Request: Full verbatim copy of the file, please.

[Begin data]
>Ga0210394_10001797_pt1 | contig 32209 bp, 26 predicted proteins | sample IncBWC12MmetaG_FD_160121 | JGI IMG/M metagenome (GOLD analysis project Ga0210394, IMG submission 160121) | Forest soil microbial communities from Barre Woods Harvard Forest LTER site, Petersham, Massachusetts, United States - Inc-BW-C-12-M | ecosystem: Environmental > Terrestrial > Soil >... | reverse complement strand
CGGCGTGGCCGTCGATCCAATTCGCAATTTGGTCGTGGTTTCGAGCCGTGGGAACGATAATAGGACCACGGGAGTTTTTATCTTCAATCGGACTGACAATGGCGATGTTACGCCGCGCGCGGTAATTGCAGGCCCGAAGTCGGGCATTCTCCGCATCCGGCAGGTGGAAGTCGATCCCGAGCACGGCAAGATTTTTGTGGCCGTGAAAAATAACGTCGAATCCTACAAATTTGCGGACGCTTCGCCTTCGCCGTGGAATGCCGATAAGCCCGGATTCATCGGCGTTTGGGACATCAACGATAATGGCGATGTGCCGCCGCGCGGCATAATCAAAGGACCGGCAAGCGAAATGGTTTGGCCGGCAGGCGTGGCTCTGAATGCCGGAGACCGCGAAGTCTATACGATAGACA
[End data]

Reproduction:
>Ga0210394_10001797_pt1 | contig 32209 bp, 26 predicted proteins | sample IncBWC12MmetaG_FD_160121 | JGI IMG/M metagenome (GOLD analysis project Ga0210394, IMG submission 160121) | Forest soil microbial communities from Barre Woods Harvard Forest LTER site, Petersham, Massachusetts, United States - Inc-BW-C-12-M | ecosystem: Environmental > Terrestrial > Soil >... | reverse complement strand
CGGCGTGGCCGTCGATCCAATTCGCAATTTGGTCGTGGTTTCGAGCCGTGGGAACGATAATAGGACCACGGGAGTTTTTATCTTCAATCGGACTGACAATGGCGATGTTACGCCGCGCGCGGTAATTGCAGGCCCGAAGTCGGGCATTCTCCGCATCCGGCAGGTGGAAGTCGATCCCGAGCACGGCAAGATTTTTGTGGCCGTGAAAAATAACGTCGAATCCTACAAATTTGCGGACGCTTCGCCTTCGCCGTGGAATGCCGATAAGCCCGGATTCATCGGCGTTTGGGACATCAACGATAATGGCGATGTGCCGCCGCGCGGCATAATCAAAGGACCGGCAAGCGAAATGGTTTGGCCGGCAGGCGTGGCTCTGAATGCCGGAGACCGCGAAGTCTATACGATAGACA